the rights of assignees.
Patent Quality: Adoptation of a european-style
post-grant patent opposition proceeding and other changes to facilitate
third party patent challenges.
The devil is in the details. Patent reform
measures under consideration but not in the bill are also reviewed here.
I. Patent Tort Reform: An Attack on
Patent Owner’s Rights
Under the Tort Reform
banner, a variety of measures were introduced into HR 2795. Because
these issues affect patent owner’s rights, it is perhaps not surprising
that they have provoked the most intense debate on the bill.
The Federal Trade
Commission (FTC) has argued that the patent right is too strong, and has
Others have been more blunt. Industry trade groups representing the
digital economy, the Business Software Alliance (BSA) and the
Information Technology Industry Council (ITIC) have been major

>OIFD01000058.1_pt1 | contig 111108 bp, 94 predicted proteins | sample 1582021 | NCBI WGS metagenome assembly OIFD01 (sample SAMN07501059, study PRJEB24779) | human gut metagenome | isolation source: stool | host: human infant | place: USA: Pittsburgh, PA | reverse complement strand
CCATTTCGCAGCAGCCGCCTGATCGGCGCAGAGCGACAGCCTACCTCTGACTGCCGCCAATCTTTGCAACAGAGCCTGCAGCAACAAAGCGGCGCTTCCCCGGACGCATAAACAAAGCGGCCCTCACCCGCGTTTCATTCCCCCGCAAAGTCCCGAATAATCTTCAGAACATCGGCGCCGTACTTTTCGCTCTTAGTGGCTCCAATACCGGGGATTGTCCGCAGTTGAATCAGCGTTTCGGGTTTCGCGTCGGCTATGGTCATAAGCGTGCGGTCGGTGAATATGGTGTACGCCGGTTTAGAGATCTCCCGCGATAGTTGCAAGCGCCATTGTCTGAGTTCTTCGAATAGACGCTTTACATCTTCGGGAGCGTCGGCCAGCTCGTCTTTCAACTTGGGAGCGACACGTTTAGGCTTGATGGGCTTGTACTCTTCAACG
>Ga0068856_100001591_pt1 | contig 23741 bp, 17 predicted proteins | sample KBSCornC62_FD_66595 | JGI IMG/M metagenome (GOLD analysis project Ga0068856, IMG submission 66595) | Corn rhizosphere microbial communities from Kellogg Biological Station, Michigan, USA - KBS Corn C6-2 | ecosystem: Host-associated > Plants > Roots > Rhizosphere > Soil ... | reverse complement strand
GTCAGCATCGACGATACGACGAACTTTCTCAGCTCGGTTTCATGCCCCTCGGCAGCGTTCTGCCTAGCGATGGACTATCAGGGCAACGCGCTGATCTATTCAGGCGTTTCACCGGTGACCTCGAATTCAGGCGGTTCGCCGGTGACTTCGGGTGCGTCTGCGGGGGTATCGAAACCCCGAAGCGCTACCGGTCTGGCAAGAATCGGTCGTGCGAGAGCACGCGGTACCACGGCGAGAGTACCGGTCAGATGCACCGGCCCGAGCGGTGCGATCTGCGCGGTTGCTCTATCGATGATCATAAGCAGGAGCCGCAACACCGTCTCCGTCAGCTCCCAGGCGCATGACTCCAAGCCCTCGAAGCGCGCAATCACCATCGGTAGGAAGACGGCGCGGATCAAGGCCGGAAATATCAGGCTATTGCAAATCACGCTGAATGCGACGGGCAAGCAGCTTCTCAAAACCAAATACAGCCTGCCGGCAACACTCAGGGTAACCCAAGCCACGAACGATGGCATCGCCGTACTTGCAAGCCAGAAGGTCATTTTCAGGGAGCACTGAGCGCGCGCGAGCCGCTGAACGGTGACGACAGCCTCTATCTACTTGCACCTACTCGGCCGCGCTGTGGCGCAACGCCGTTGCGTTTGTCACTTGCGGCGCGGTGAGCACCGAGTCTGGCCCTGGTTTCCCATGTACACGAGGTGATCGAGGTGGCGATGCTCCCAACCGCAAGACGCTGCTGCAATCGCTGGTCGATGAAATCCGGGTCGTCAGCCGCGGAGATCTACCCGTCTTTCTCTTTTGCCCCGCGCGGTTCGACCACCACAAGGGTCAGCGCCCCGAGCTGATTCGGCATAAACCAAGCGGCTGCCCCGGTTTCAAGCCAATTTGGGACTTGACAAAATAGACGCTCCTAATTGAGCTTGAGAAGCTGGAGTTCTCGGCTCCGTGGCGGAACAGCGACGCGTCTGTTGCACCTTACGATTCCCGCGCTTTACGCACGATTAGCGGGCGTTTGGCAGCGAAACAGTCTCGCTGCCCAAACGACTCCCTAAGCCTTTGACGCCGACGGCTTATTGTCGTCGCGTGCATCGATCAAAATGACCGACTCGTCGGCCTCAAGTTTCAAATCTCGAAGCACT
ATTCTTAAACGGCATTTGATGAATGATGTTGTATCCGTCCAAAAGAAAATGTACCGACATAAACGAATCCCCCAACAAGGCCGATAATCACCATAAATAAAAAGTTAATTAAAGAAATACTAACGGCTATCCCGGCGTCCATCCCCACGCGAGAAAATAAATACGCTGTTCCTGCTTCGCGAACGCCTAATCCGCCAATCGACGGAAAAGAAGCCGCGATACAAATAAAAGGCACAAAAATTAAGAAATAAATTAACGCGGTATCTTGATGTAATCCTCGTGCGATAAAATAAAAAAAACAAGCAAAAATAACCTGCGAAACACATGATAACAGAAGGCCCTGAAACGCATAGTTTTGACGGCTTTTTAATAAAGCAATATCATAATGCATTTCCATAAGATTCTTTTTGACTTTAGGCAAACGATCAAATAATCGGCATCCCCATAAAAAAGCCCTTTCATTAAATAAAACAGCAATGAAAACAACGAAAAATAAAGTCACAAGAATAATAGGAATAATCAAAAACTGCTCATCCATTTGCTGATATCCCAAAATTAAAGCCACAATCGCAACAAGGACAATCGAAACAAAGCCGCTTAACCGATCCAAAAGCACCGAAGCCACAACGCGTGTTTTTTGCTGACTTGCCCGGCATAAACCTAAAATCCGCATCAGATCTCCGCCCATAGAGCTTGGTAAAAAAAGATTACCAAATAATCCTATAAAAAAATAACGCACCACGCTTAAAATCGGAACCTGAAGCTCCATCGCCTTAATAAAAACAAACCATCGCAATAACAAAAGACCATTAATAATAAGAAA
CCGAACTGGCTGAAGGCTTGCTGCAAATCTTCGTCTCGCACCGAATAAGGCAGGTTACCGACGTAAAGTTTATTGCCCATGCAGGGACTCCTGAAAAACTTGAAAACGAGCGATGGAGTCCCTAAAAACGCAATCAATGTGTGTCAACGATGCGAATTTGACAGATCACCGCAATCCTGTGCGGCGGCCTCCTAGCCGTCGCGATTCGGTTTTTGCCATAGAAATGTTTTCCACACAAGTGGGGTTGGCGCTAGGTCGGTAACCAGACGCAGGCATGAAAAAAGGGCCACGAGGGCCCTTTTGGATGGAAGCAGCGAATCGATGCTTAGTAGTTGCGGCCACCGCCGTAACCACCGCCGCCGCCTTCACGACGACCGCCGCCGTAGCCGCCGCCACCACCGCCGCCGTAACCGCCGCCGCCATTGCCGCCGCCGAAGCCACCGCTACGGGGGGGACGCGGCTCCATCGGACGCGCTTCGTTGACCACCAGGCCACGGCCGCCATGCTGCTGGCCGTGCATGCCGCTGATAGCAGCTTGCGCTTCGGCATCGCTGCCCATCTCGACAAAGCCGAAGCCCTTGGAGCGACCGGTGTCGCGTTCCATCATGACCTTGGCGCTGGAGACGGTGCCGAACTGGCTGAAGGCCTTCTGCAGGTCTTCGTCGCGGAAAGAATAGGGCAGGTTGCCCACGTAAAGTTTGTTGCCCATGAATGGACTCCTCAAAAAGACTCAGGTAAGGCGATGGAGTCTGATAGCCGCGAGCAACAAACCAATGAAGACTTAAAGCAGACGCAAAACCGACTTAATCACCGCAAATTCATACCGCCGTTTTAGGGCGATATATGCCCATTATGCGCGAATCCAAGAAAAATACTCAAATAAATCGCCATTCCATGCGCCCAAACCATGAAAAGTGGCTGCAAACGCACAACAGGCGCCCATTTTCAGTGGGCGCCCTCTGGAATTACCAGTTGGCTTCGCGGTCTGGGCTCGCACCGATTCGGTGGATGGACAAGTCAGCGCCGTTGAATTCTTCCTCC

proponents of patent reform. ITIC Vice President Ralph Hellmann is
reported to have said, "For us, class-action reform was big, but the
next step is to take on patent reform. Patent litigation is beginning
to strangle innovation." According to BSA President and CEO Robert
"What we're saying now is that the equation and balance is not correct,
that litigation has thwarted innovation—and that has harmed our
The legislation has
provoked a sometimes bitter digital divide, pitting biotech and high
tech industries against each other. Chairman Smith is reported to have
remarked, "Biotech and brand drug companies ... operate under very
different business models that rely on a legal system that vigorously
protects patent rights. Their concerns about profit margins, lawsuits
and productivity are no less sincere than those of the high-tech
Tort reform proposals include the following
Limits on damages a court can award to the patent holder,
the calculation to be apportioned for the fractional profit or value of
the infringed invention as a part of the infringing entities net profit
on the infringing product as a whole; adjustments are to be made for any
improvements, business risk taken, marketing, research expenditures,
etc. made by the infringer. Since all patent infringement is enforced
by the power of the courts to award economic damages, this measure may
reduce potential damages accruing to the patentee to a level below the
current “reasonable royalty” standard, making it difficult to bring